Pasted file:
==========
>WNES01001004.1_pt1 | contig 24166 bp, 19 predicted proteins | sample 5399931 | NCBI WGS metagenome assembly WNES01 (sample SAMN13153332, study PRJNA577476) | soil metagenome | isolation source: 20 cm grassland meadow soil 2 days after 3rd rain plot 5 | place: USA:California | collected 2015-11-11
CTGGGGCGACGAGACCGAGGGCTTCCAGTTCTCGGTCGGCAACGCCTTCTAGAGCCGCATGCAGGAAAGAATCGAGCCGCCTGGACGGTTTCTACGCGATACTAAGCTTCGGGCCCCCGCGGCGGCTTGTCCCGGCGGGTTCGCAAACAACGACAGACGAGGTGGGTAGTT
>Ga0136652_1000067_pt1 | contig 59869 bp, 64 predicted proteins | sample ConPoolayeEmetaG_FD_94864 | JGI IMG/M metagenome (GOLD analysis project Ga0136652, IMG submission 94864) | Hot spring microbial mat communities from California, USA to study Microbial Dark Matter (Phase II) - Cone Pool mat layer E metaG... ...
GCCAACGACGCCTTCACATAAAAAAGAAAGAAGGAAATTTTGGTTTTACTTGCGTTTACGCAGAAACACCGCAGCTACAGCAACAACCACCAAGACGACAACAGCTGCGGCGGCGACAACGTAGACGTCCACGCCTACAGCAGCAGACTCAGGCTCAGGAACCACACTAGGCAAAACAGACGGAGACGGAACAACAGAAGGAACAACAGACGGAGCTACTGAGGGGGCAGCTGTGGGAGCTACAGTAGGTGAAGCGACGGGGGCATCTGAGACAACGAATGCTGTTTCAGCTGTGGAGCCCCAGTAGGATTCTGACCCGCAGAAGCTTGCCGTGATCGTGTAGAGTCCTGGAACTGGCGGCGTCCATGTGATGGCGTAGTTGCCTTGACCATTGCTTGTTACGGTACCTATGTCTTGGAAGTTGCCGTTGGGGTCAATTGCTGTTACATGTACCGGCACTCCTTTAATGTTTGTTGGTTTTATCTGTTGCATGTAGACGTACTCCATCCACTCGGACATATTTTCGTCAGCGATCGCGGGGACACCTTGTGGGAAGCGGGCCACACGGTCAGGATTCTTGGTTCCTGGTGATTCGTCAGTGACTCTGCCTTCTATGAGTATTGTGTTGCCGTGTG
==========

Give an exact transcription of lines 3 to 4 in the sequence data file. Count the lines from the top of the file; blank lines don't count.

>Ga0136652_1000067_pt1 | contig 59869 bp, 64 predicted proteins | sample ConPoolayeEmetaG_FD_94864 | JGI IMG/M metagenome (GOLD analysis project Ga0136652, IMG submission 94864) | Hot spring microbial mat communities from California, USA to study Microbial Dark Matter (Phase II) - Cone Pool mat layer E metaG... ...
GCCAACGACGCCTTCACATAAAAAAGAAAGAAGGAAATTTTGGTTTTACTTGCGTTTACGCAGAAACACCGCAGCTACAGCAACAACCACCAAGACGACAACAGCTGCGGCGGCGACAACGTAGACGTCCACGCCTACAGCAGCAGACTCAGGCTCAGGAACCACACTAGGCAAAACAGACGGAGACGGAACAACAGAAGGAACAACAGACGGAGCTACTGAGGGGGCAGCTGTGGGAGCTACAGTAGGTGAAGCGACGGGGGCATCTGAGACAACGAATGCTGTTTCAGCTGTGGAGCCCCAGTAGGATTCTGACCCGCAGAAGCTTGCCGTGATCGTGTAGAGTCCTGGAACTGGCGGCGTCCATGTGATGGCGTAGTTGCCTTGACCATTGCTTGTTACGGTACCTATGTCTTGGAAGTTGCCGTTGGGGTCAATTGCTGTTACATGTACCGGCACTCCTTTAATGTTTGTTGGTTTTATCTGTTGCATGTAGACGTACTCCATCCACTCGGACATATTTTCGTCAGCGATCGCGGGGACACCTTGTGGGAAGCGGGCCACACGGTCAGGATTCTTGGTTCCTGGTGATTCGTCAGTGACTCTGCCTTCTATGAGTATTGTGTTGCCGTGTG